COVINGTON, Ky. — The Kentucky Transportation Cabinet has launched a scoping study to identify and evaluate alternatives to reduce congestion, improve travel safety and promote better connectivity at the I-75/I-275 interchange and near vicinity. The goal is to identify planned improvements by early 2020 and expects construction to be completed in phases, as funding allows.
As part of its project development process, KYTC is conducting an online survey to gather information from drivers about how they use the interchange and where they tend to experience problems. The information they provide will be used in conjunction with technical data to help prepare and evaluate improvement alternatives. The survey can be accessed on the project’s newly launched website, www.75275Interchange.org.
Addressing the I-75/I-275 interchange is a high priority for KTYC.
The I-75/I-275 interchange is critical to the flow of traffic throughout Northern Kentucky and those who live and work nearby. Currently, it’s carrying more than twice the level of traffic it was originally designed to handle. That, coupled with traffic merging to and from Donaldson, Turfway and Dixie Highway and other nearby roads, has resulted in increasing amounts of congestion and travel delays. As Northern Kentucky continues to experience rapid growth, particularly within Boone County and in areas near the Cincinnati-Northern Kentucky International Airport, these problems are expected to worsen unless improvements are made.
“It’s our job to make sure that our transportation system meets the needs of the population and the businesses located here,” said Bob Yeager, chief district engineer for KYTC, District 6. “We see the problems at the interchange, hear the public’s concerns and are committed to making improvements. Through this study and the modifications that come from it, we will be better able to support our existing communities and the tremendous economic growth taking place — not to mention the hundreds of new jobs that growth is creating.”
Interchange improvements will likely be completed in stages and phased in over time.
KYTC anticipates that the preferred improvement plan that comes from the study will be comprised of several short-term and long-term solutions. Improvements will most likely be phased in, though specific timing will not be known until construction funding has been secured.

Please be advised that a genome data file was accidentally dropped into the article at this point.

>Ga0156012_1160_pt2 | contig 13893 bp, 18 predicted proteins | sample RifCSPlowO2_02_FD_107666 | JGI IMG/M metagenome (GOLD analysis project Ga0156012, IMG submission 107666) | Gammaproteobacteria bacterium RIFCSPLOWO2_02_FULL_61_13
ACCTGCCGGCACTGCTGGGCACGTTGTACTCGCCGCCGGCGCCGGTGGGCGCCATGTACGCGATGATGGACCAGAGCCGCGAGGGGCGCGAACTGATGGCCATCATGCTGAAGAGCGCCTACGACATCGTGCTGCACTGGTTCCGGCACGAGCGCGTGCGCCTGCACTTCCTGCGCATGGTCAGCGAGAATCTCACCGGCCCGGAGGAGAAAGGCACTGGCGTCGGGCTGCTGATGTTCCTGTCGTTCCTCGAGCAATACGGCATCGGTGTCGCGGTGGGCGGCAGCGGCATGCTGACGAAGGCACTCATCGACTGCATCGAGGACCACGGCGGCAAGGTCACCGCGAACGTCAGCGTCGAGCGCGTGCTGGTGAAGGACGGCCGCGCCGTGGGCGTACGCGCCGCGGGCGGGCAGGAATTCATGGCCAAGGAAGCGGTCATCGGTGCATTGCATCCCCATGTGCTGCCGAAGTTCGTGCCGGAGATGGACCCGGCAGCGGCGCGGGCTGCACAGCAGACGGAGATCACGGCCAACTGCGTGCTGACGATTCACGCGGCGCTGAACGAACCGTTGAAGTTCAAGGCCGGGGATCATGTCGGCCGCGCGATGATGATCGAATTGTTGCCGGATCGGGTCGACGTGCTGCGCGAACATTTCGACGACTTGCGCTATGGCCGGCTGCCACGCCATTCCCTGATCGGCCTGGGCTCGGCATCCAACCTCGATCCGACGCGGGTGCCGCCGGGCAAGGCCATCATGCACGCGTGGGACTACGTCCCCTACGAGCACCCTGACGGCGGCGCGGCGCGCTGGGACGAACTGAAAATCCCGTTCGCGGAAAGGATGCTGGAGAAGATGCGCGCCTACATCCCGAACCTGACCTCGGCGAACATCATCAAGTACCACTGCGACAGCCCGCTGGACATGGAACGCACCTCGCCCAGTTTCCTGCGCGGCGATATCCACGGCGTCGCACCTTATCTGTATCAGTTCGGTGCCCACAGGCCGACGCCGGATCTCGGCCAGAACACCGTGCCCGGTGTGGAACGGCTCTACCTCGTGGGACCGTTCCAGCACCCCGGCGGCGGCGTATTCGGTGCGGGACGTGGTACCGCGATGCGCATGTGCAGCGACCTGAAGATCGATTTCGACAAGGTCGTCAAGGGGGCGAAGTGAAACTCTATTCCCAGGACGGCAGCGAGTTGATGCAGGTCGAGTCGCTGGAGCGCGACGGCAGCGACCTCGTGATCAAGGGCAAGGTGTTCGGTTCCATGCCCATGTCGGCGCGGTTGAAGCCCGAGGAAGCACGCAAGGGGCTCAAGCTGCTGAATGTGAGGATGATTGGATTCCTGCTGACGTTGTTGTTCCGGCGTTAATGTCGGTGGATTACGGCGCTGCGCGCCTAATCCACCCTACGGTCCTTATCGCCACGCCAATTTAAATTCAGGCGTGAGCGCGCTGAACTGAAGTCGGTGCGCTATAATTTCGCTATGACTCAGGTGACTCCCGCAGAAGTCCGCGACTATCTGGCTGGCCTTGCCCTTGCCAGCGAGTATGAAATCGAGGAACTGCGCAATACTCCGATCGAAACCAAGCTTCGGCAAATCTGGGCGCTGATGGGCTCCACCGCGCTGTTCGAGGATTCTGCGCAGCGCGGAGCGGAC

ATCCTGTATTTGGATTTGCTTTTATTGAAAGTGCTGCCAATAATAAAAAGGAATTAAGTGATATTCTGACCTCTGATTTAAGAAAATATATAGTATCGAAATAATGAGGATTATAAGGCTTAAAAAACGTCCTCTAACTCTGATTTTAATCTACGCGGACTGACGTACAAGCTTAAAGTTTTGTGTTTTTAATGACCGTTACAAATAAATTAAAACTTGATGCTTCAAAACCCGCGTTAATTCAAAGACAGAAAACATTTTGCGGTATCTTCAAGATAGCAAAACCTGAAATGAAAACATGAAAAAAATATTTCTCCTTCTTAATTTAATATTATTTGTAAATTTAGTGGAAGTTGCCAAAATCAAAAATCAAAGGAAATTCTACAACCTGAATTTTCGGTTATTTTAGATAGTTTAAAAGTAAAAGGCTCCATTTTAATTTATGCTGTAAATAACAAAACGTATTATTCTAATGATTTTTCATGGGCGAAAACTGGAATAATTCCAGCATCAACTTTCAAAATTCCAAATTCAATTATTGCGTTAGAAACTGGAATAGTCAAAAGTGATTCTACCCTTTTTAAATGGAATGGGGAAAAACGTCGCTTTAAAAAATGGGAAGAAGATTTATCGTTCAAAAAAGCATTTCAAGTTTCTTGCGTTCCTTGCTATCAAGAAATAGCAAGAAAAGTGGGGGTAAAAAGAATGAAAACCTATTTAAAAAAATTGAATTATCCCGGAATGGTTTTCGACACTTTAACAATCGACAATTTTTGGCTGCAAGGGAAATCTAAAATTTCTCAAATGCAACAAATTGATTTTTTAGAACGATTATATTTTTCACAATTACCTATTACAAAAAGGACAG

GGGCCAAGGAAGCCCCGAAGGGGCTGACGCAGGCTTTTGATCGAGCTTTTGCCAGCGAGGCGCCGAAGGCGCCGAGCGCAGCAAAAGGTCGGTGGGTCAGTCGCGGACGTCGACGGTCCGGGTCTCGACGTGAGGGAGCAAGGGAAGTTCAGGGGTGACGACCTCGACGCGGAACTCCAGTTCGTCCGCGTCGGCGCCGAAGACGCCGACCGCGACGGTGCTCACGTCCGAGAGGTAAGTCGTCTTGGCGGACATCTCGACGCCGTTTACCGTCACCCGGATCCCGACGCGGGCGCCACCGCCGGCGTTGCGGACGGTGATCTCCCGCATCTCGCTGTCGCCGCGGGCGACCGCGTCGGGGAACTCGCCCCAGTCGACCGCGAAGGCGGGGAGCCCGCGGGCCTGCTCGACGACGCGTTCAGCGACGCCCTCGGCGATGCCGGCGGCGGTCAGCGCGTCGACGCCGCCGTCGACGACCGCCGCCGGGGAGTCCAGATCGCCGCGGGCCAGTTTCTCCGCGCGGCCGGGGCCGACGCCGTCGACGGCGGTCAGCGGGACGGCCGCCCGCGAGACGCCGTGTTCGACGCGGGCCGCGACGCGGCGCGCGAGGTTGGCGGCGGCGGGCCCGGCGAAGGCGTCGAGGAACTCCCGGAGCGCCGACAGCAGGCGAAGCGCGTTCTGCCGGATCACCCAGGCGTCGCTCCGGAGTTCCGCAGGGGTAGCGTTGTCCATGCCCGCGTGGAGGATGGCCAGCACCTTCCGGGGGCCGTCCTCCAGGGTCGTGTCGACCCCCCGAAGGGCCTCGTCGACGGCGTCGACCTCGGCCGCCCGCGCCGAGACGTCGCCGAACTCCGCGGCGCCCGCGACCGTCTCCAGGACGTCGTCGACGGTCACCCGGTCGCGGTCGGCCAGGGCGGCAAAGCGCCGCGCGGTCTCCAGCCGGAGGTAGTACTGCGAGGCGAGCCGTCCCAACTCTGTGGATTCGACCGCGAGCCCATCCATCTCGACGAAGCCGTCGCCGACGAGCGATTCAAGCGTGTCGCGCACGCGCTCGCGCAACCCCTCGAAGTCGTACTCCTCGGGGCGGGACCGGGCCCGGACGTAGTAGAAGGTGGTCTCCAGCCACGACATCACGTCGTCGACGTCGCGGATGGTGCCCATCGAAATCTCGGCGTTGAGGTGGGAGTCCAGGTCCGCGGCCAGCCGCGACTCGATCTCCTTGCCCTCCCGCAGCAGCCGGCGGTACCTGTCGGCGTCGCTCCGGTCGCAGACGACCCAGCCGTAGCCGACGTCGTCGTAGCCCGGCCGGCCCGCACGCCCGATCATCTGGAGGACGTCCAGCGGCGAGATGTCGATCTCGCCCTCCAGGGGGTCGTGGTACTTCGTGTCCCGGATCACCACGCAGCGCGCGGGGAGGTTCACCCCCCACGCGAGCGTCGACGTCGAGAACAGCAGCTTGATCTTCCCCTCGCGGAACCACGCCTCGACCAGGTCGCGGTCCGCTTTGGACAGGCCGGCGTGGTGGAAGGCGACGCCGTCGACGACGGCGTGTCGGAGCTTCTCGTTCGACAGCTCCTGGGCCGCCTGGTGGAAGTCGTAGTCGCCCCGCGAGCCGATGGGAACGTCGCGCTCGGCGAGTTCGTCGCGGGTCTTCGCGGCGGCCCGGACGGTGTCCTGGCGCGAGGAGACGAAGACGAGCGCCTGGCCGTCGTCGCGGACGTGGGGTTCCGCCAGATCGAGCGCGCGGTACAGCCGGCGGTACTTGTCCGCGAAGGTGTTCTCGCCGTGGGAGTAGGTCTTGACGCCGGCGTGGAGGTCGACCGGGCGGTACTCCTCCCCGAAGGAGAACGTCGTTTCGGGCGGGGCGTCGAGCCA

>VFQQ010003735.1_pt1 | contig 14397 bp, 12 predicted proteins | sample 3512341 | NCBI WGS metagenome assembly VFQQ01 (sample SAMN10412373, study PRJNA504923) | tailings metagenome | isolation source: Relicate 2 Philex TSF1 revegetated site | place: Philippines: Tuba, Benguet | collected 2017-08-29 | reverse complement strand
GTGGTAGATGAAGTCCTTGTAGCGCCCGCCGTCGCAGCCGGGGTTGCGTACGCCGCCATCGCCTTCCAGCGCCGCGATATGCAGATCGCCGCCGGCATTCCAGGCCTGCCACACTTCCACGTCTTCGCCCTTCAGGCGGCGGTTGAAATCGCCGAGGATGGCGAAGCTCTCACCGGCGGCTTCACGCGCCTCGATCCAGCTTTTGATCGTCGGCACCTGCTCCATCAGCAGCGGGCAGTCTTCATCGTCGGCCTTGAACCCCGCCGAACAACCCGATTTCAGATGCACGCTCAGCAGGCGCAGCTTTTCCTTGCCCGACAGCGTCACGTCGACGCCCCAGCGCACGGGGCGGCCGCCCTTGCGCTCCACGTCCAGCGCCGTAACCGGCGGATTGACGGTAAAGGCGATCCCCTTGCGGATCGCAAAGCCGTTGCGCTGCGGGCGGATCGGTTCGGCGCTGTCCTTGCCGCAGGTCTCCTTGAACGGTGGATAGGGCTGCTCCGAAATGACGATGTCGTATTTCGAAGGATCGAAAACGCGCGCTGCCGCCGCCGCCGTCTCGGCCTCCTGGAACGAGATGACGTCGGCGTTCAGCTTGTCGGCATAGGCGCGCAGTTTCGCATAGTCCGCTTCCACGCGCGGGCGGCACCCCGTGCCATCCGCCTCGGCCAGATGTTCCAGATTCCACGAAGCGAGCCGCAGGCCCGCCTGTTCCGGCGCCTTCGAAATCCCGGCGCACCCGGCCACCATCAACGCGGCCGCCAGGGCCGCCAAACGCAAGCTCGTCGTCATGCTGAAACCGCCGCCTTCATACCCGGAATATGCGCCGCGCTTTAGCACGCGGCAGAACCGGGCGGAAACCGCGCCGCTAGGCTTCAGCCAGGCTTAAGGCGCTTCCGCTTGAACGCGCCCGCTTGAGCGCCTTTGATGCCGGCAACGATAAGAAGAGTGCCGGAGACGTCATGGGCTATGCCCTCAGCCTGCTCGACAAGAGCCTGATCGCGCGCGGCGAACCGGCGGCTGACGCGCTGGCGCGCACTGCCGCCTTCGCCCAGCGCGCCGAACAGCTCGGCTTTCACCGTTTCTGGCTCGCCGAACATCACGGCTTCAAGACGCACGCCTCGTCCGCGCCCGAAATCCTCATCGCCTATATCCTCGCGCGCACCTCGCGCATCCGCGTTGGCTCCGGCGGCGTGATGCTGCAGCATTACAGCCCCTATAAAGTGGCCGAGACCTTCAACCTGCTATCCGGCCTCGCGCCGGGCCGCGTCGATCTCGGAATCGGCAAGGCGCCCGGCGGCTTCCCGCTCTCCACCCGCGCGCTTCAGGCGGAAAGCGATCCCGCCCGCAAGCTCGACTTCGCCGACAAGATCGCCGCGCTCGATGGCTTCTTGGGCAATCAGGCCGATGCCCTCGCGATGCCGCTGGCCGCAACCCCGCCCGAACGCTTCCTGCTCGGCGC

“Right now, we are at the beginning of a multi-phase project development process,” said Mike Bezold, the I-75/I-275 Interchange Scoping Study project manager for KYTC. “Once we know what improvements we want to make and have the necessary funding in hand, we will focus on developing detailed project designs and construction plans, as well as performing any necessary right-of-way and utility coordination tasks. Then, we will be able to start working on construction.”
Currently, KYTC’s consultant team, led by Burgess & Niple of Louisville, is reviewing existing technical data, conducting studies and gathering additional information that will be used to develop and evaluate improvement alternatives. An important part of the information being collected is input from the public which will help shape the alternatives and inform decision-making throughout each step of KYTC’s project development process. Information about public input opportunities, including links to the current survey, is available on the Public Input page of the project website.
Bezold also noted that once initial improvement alternatives have been developed, KYTC will share them with the public for review and consideration. The alternatives, as well as project progress updates and public meeting notices, will be posted on the project website.
Additionally, updates will be shared through KYTC’s social media pages and through email updates. Anyone wishing to receive the email updates can sign up on the project website or send an email request to [email protected].